British troops refuse quarter to thousands of surrounded Sikh soldiers

Coloured aquatint of the ‘Battle of Sobraon’ – Even in some propaganda art there are hints of the bloodbath. 
The National Army Museum
.

[ 10 February 1846 ]

On 10 February 1846, British troops slaughtered thousands of Sikhs attempting to flee the Battle of Sobraon in the Punjab. After a fierce two hour engagement, Redcoat infantry and cavalry, under the command of Major-General Sir Hugh Gough, concentrated their attack on the surviving soldiers, who were hemmed into a small area on the east bank of the river Sutlej. The Sikhs attempted to retreat across a bridge which, in the words of Viscount Hardinge, India’s Governor General, ‘had partially sunk and was totally inadequate for the conveyance of the multitude pressing towards it.’ With no options left to save themselves, thousands leapt into the swollen river, but were shot dead or cut down by British troops advancing along both banks.1

One British soldier recounted how the water soon became a ‘bloody foam, amid which heads and uplifted hands were seen to vanish by hundreds.’2 Even Hardinge’s official report of the battle was unashamed in detailing the butchery, recounting how ‘the river was full of sinking men,’ and adding that ‘for two hours volley after volley was poured in upon the human mass – the stream being literally red with blood, and covered with the bodies of the slain… No compassion was felt, or mercy shown.’3 Historian Saul David concludes that ‘no quarter was given and Sikh losses were put as high as 10,000 men.’4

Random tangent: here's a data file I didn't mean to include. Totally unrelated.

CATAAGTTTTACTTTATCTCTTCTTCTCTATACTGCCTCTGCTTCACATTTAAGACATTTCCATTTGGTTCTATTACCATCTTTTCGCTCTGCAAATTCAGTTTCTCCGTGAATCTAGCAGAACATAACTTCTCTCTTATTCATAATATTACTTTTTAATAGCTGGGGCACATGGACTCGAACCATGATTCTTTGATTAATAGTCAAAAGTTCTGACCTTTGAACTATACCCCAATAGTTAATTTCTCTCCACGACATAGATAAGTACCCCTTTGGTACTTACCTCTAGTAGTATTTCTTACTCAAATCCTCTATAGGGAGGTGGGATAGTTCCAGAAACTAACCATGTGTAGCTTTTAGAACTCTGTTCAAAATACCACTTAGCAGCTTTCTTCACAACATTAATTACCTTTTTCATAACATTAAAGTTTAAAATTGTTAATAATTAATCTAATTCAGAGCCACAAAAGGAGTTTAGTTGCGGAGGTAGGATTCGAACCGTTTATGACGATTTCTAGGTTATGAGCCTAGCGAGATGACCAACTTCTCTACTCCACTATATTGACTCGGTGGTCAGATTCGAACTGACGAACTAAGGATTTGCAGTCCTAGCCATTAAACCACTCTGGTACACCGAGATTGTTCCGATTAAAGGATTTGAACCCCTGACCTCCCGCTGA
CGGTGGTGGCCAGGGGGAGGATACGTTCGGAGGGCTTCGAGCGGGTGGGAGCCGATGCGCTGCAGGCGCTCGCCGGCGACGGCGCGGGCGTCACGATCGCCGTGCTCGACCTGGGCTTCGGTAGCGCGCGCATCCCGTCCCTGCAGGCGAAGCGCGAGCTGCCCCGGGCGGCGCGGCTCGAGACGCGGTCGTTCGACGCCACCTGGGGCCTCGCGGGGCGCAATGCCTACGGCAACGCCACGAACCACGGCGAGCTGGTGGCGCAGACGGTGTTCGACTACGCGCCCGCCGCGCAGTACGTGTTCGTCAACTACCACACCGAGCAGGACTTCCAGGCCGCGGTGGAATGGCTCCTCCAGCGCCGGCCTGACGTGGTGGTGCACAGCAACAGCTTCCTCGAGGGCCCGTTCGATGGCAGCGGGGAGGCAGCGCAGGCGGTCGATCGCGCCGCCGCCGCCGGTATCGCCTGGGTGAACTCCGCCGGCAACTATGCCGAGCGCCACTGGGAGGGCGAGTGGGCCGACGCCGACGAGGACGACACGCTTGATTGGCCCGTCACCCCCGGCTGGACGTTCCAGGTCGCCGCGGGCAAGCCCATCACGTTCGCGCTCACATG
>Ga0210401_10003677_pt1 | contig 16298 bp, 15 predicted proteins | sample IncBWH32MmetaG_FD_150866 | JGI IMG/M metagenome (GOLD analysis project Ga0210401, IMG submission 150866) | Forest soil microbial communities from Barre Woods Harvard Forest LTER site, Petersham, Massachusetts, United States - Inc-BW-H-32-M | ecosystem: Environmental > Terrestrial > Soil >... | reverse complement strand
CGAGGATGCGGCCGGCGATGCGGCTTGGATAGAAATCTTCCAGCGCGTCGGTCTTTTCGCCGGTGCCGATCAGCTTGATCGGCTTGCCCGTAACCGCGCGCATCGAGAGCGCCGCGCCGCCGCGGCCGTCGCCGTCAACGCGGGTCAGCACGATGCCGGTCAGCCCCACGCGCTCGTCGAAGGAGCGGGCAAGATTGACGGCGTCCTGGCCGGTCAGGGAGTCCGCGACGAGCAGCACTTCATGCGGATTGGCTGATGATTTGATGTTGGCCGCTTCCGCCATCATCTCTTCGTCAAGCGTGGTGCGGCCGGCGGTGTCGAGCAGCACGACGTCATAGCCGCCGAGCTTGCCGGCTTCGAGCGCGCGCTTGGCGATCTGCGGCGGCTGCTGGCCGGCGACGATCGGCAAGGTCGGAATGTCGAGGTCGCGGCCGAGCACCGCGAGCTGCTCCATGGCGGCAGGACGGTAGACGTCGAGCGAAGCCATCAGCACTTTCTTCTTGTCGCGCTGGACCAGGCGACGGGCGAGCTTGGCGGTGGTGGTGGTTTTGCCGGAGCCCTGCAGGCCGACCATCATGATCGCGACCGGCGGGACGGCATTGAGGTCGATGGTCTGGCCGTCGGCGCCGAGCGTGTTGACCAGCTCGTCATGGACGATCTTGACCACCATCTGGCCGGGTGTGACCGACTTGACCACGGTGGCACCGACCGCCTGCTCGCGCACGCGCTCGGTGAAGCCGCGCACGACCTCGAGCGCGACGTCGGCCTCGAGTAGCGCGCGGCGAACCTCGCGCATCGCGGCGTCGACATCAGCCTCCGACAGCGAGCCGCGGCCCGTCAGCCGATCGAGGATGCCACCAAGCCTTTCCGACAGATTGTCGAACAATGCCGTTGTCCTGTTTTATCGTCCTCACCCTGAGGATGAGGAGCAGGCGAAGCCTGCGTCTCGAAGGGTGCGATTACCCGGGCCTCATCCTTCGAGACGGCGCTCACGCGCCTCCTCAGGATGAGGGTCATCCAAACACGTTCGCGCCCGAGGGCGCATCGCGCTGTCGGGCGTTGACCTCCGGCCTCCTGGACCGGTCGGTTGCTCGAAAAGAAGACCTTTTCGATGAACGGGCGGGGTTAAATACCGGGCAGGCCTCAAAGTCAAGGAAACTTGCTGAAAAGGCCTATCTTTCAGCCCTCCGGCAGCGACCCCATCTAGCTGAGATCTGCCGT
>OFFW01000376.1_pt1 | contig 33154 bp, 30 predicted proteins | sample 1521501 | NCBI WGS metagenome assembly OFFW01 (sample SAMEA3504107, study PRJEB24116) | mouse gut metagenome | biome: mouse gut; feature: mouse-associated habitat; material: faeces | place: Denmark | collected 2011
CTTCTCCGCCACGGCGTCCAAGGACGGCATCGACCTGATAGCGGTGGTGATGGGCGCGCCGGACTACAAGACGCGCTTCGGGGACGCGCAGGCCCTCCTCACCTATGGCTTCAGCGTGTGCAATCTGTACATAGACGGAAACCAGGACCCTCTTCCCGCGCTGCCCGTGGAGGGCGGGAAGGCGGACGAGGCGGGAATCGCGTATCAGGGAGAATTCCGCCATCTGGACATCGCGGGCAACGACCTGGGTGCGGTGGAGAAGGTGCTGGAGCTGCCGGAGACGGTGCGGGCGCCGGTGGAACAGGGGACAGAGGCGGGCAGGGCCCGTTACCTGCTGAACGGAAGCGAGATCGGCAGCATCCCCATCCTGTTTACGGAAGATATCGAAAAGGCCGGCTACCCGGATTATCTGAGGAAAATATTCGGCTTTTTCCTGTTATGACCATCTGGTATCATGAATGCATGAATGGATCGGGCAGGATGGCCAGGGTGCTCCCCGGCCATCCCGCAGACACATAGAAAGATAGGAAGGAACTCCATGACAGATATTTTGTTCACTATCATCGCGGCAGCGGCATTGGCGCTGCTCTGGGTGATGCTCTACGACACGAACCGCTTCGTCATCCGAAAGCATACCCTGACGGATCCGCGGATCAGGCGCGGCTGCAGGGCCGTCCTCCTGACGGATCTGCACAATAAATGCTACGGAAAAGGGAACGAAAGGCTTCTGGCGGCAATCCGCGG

The ruthless mass slaughter failed to temper the exuberance of reporting in The Times, which hailed it as ‘a great and most meritorious victory… (which) reflects the highest credit on all who were engaged.’5 Even today, some British historians and institutions, while refraining from such hyperbolic jingoism, still prefer a perfunctory and reassuring interpretation of the evidence, typically blaming the bloodbath on the enemy’s heroism, with the National Army Museum explaining on its website that ‘the Sikhs fought with their backs to the river Sutlej, refusing to surrender. In consequence, casualties on both sides were again severe.’6

Illustration from ‘Illustrated Battles of the Nineteenth Century’ (1895) – for details see –
The British Library via Flickr.

FOOTNOTES

  1. Dispatch from the Governor-General, 19 February 1846, cited in The London Gazette Extraordinary and ‘Victory at Sobraon: Close of the War,’ The Worcestershire Chronicle, 8 April 1846, p. 3.
  2. Gunner Bancroft cited in Saul David, Victoria’s Wars: The Rise of Empire, Penguin Books, London, 2007 p. 109.
  3. Dispatch from the Governor-General, 19 February 1846, Op. cit..
  4. Saul David, Op. cit., p. 109.
  5. The Times cited in ‘The Battle of Sobraon,’ The North Devon Journal, 9 April 1846, p. 2.
  6. The National Army Museum website accessed on 17 January 2020 at url https://collection.nam.ac.uk/detail.php?acc=1971-02-33-392-1

Please feel welcome to post comments below.  If you have any questions please email alisdare@gmail.com

© 2020 Alisdare Hickson All rights reserved

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